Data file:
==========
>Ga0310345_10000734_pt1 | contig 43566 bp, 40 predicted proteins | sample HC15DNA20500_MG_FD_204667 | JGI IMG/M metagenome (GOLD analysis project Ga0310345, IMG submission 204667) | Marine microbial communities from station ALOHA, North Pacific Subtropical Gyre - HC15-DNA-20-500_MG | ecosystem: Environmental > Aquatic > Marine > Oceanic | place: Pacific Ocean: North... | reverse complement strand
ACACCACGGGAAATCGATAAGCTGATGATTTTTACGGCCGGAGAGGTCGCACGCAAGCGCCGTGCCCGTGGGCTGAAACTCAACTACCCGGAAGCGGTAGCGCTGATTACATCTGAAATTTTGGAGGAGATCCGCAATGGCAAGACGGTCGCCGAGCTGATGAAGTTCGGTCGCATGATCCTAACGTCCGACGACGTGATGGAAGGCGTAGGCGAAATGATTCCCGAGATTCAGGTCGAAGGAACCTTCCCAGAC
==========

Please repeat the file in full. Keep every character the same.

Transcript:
>Ga0310345_10000734_pt1 | contig 43566 bp, 40 predicted proteins | sample HC15DNA20500_MG_FD_204667 | JGI IMG/M metagenome (GOLD analysis project Ga0310345, IMG submission 204667) | Marine microbial communities from station ALOHA, North Pacific Subtropical Gyre - HC15-DNA-20-500_MG | ecosystem: Environmental > Aquatic > Marine > Oceanic | place: Pacific Ocean: North... | reverse complement strand
ACACCACGGGAAATCGATAAGCTGATGATTTTTACGGCCGGAGAGGTCGCACGCAAGCGCCGTGCCCGTGGGCTGAAACTCAACTACCCGGAAGCGGTAGCGCTGATTACATCTGAAATTTTGGAGGAGATCCGCAATGGCAAGACGGTCGCCGAGCTGATGAAGTTCGGTCGCATGATCCTAACGTCCGACGACGTGATGGAAGGCGTAGGCGAAATGATTCCCGAGATTCAGGTCGAAGGAACCTTCCCAGAC